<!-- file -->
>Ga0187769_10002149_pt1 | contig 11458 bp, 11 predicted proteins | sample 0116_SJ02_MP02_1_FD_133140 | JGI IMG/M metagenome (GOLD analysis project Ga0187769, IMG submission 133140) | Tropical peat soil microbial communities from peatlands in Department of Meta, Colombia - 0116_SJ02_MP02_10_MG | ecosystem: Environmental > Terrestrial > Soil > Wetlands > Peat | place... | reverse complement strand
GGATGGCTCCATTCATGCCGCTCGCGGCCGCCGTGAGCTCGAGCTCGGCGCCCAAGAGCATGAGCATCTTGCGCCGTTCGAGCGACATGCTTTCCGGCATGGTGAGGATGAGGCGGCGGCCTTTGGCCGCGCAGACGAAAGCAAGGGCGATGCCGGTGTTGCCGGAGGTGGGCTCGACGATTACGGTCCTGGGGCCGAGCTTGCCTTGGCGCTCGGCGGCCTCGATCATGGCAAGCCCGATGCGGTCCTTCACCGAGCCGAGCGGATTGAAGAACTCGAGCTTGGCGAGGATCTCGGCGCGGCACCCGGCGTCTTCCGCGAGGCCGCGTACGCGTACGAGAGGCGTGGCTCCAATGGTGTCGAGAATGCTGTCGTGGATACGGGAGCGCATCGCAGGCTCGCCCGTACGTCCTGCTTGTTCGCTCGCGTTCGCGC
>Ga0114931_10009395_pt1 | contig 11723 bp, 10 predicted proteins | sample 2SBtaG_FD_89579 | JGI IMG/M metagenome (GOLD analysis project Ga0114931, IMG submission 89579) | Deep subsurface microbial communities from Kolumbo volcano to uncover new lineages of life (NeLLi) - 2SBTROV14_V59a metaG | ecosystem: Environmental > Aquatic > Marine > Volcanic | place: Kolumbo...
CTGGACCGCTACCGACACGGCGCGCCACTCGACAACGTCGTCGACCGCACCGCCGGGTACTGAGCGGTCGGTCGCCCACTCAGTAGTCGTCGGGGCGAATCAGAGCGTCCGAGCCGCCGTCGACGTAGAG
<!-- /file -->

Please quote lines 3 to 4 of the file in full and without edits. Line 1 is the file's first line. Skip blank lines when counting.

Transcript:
>Ga0114931_10009395_pt1 | contig 11723 bp, 10 predicted proteins | sample 2SBtaG_FD_89579 | JGI IMG/M metagenome (GOLD analysis project Ga0114931, IMG submission 89579) | Deep subsurface microbial communities from Kolumbo volcano to uncover new lineages of life (NeLLi) - 2SBTROV14_V59a metaG | ecosystem: Environmental > Aquatic > Marine > Volcanic | place: Kolumbo...
CTGGACCGCTACCGACACGGCGCGCCACTCGACAACGTCGTCGACCGCACCGCCGGGTACTGAGCGGTCGGTCGCCCACTCAGTAGTCGTCGGGGCGAATCAGAGCGTCCGAGCCGCCGTCGACGTAGAG